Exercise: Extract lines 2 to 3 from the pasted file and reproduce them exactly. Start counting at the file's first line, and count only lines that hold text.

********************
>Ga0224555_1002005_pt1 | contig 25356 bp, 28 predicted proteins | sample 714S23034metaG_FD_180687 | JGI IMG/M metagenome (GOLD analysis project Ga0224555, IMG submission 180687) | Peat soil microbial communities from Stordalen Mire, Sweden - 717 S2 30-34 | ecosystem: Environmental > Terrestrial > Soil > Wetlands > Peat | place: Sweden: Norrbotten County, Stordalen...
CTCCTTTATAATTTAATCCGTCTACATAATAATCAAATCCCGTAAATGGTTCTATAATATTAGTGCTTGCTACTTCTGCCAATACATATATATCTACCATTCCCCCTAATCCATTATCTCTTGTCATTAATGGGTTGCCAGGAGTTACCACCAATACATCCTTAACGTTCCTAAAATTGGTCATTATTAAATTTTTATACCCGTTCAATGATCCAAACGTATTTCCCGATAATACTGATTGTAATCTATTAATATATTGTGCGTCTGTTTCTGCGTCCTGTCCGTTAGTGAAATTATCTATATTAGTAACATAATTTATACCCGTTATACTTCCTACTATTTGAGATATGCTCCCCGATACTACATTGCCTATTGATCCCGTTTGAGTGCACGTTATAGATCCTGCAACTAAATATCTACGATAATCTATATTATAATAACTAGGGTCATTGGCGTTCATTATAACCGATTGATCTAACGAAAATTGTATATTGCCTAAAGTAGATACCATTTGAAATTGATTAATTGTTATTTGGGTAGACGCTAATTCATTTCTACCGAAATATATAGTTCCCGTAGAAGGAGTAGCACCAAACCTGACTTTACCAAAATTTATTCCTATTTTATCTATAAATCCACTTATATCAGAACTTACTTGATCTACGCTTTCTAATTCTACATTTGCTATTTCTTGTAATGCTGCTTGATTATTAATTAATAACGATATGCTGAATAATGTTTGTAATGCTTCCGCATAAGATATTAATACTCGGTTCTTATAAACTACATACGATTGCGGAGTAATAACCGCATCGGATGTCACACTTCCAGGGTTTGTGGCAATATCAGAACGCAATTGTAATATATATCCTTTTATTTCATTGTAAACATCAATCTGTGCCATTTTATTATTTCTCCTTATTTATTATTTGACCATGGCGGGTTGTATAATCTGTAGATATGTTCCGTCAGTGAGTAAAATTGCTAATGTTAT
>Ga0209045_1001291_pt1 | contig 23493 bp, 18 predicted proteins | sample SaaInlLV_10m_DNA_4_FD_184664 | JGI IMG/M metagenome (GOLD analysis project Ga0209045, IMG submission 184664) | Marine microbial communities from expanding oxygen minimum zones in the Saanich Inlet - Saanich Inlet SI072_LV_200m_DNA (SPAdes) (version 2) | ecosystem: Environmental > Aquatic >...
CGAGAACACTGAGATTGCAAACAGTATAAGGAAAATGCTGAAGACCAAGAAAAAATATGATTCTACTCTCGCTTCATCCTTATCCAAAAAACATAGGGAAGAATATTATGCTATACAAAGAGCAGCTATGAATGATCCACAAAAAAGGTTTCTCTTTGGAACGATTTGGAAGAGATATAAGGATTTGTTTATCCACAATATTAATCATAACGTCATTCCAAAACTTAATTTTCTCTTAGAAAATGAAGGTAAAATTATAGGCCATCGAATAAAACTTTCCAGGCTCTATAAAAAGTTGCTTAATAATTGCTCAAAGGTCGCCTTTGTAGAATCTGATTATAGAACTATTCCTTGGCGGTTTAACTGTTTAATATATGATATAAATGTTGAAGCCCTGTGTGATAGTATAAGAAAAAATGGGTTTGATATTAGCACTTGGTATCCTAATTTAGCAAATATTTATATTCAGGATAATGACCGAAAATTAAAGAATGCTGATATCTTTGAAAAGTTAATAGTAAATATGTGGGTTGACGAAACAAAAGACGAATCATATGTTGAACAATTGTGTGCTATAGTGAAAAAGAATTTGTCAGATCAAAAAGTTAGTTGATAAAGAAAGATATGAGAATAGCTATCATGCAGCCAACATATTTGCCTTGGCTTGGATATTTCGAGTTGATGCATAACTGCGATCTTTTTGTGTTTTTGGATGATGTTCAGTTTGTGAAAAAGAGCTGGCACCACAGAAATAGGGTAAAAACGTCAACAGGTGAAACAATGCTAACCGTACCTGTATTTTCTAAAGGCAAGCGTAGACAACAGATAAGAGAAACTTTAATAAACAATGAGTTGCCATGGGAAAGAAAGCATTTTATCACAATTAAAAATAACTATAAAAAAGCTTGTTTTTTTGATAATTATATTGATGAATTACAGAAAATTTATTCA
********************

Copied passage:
CTCCTTTATAATTTAATCCGTCTACATAATAATCAAATCCCGTAAATGGTTCTATAATATTAGTGCTTGCTACTTCTGCCAATACATATATATCTACCATTCCCCCTAATCCATTATCTCTTGTCATTAATGGGTTGCCAGGAGTTACCACCAATACATCCTTAACGTTCCTAAAATTGGTCATTATTAAATTTTTATACCCGTTCAATGATCCAAACGTATTTCCCGATAATACTGATTGTAATCTATTAATATATTGTGCGTCTGTTTCTGCGTCCTGTCCGTTAGTGAAATTATCTATATTAGTAACATAATTTATACCCGTTATACTTCCTACTATTTGAGATATGCTCCCCGATACTACATTGCCTATTGATCCCGTTTGAGTGCACGTTATAGATCCTGCAACTAAATATCTACGATAATCTATATTATAATAACTAGGGTCATTGGCGTTCATTATAACCGATTGATCTAACGAAAATTGTATATTGCCTAAAGTAGATACCATTTGAAATTGATTAATTGTTATTTGGGTAGACGCTAATTCATTTCTACCGAAATATATAGTTCCCGTAGAAGGAGTAGCACCAAACCTGACTTTACCAAAATTTATTCCTATTTTATCTATAAATCCACTTATATCAGAACTTACTTGATCTACGCTTTCTAATTCTACATTTGCTATTTCTTGTAATGCTGCTTGATTATTAATTAATAACGATATGCTGAATAATGTTTGTAATGCTTCCGCATAAGATATTAATACTCGGTTCTTATAAACTACATACGATTGCGGAGTAATAACCGCATCGGATGTCACACTTCCAGGGTTTGTGGCAATATCAGAACGCAATTGTAATATATATCCTTTTATTTCATTGTAAACATCAATCTGTGCCATTTTATTATTTCTCCTTATTTATTATTTGACCATGGCGGGTTGTATAATCTGTAGATATGTTCCGTCAGTGAGTAAAATTGCTAATGTTAT
>Ga0209045_1001291_pt1 | contig 23493 bp, 18 predicted proteins | sample SaaInlLV_10m_DNA_4_FD_184664 | JGI IMG/M metagenome (GOLD analysis project Ga0209045, IMG submission 184664) | Marine microbial communities from expanding oxygen minimum zones in the Saanich Inlet - Saanich Inlet SI072_LV_200m_DNA (SPAdes) (version 2) | ecosystem: Environmental > Aquatic >...